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    From Baghdad to Best Warrior

    Best Warrior

    Photo By Staff Sgt. Mark Otte | Hussein Khairi had served shoulder-to-shoulder with U.S. service members since 2005...... read more read more

    UNITED STATES

    03.02.2019

    Story by Sgt. Mark Otte 

    100th Mobile Public Affairs Detachment

    Hussein Khairi had served shoulder-to-shoulder with U.S. service members since 2005 when he worked as a translator in his native country, Iraq. Now, he is standing toe-to-toe with them, competing for the title of the Texas Military Department's Best Warrior.

    The Texas Military Department’s Best Warrior Competition is a three-day contest that brings together members of the Texas Army National Guard, Air National Guard, and representatives from Texas’ State Partnership Programs to compete for the title of Best Warrior.

    "Some people who knew you worked for the Americans saw you as a traitor," Khairi said.  "The penalty for being a traitor in Iraq was death, and not just for you, but often your family as well."

    Khairi, born in Baghdad, met American service members for the first time in 2003 during Operation Iraqi Freedom. After serving as a local interpreter for five years, Khairi received a Special Immigrant Visa through the National Defense Authorization Act of 2008, which allowed those who helped American forces at war a path to U.S. citizenship.

    After immigrating to the U.S., Khairi again sought work with American forces and joined the Department of Defense as an interpreter, but this time as an American.

     In 2016, Khairi joined the Texas National Guard and now works full-time for the Texas National Guard Joint Counterdrug Task Force in supporting law enforcement.

    In both his full-time job and as a traditional Guardsman, Khairi brings the service invaluable skills that his leaders say come with his unique background.

    "Having a diverse force, from all kinds of backgrounds, is essential to building a strong and effective force," said Sgt. Maj. Jason Morrow, 71st Troop Command operations sergeant major.  "It's always inspiring to see someone, like Khairi, who takes risks to go after big opportunities and then really add to the organization when they get there."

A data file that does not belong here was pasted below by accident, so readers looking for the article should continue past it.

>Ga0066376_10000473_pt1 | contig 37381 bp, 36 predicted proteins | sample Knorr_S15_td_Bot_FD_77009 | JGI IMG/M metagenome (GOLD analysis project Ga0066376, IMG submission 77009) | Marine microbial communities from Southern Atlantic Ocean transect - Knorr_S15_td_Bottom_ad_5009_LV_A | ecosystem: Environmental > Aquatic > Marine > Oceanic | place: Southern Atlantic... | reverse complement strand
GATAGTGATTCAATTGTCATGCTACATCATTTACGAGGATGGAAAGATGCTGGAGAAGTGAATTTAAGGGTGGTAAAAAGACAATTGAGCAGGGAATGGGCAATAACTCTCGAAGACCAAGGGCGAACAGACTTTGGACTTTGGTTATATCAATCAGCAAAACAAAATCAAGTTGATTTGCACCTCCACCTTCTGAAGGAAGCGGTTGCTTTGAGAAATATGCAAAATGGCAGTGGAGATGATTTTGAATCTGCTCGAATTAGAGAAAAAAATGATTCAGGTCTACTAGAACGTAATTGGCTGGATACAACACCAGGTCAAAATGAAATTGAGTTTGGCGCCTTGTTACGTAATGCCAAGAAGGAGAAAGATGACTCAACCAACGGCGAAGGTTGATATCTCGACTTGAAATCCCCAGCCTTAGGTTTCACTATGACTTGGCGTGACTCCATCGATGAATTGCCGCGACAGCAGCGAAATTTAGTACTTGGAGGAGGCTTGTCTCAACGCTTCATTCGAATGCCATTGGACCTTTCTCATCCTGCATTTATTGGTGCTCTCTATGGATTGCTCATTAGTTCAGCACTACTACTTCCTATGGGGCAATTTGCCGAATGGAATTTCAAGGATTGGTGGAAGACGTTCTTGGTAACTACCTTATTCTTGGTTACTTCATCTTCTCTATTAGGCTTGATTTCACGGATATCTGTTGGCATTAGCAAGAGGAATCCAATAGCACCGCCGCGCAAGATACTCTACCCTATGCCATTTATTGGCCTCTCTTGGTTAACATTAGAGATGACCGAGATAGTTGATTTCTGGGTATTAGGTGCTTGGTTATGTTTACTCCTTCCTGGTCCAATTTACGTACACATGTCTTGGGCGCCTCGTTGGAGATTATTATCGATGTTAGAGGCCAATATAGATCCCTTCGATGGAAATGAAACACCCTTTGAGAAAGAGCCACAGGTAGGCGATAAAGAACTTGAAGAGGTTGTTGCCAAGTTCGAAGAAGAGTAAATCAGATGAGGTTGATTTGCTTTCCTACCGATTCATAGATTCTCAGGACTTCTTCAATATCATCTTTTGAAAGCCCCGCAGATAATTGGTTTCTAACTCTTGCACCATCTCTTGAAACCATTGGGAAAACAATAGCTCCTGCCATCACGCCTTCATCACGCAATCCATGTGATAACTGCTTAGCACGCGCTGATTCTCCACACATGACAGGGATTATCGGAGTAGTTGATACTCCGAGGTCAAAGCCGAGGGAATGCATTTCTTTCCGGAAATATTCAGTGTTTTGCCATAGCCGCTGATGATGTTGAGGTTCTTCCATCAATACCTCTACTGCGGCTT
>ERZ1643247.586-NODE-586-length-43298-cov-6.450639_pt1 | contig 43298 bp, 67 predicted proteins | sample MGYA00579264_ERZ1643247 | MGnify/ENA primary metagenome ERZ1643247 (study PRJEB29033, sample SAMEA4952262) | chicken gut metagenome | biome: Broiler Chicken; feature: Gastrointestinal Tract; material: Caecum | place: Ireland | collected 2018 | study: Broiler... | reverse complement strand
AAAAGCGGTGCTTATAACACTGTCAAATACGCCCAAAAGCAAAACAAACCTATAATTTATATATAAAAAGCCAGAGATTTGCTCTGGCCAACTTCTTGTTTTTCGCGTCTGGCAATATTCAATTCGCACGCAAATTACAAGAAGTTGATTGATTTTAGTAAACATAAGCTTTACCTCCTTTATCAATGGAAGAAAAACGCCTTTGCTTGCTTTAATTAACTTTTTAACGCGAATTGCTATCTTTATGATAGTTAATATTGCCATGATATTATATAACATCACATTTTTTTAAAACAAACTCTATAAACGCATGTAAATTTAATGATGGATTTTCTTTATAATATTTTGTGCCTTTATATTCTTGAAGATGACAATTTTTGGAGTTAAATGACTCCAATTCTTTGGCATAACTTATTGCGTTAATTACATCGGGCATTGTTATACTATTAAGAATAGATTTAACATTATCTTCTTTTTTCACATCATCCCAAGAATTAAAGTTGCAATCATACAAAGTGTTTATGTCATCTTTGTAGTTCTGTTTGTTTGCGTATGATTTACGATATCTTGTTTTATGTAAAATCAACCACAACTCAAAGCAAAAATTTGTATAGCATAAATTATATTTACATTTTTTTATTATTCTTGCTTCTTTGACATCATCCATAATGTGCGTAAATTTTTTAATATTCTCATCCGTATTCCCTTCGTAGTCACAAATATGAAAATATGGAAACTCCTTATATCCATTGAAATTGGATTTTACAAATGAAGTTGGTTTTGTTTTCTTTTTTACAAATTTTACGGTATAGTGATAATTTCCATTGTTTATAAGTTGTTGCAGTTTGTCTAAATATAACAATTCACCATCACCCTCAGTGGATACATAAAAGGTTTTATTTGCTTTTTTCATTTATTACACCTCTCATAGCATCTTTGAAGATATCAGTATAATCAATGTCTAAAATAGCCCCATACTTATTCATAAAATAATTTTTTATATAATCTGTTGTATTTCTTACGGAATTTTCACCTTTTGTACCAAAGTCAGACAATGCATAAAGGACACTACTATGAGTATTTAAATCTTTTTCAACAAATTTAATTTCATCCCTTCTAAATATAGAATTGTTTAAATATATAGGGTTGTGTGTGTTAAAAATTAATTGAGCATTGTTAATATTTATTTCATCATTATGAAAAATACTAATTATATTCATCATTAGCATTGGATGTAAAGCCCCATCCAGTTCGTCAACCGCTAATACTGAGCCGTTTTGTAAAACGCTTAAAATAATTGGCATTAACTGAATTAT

To earn the title, Khairi, only in his third-year of enlistment, will have to endure a grueling three days that tests his physical fitness, agility, strength, endurance, and knowledge, along with the other service members.

    "I like to get outside my comfort zone," Khairi said.  "I like to take on new challenges. I'm always trying to improve myself."

    One of the more challenging events for Khairi, he predicted, would be the 12-mile road march.  The march started pre-dawn and required competitors to carry a 35-pound backpack without assistance.

    "One of my biggest strengths is that I never quit, I always keep trying," Khairi said.

    Although Khairi didn't cross the line first, he finished at a jog and in good spirits, saying he was just happy to be here, and given the opportunity to compete.

    "It has been an honor to make it this far," Khairi said. "Even if I don't win, I can go home proud of my accomplishment here."

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    NEWS INFO

    Date Taken: 03.02.2019
    Date Posted: 03.02.2019 16:57
    Story ID: 312632
    Location: US

    Web Views: 291
    Downloads: 0
    Podcast Hits: 0

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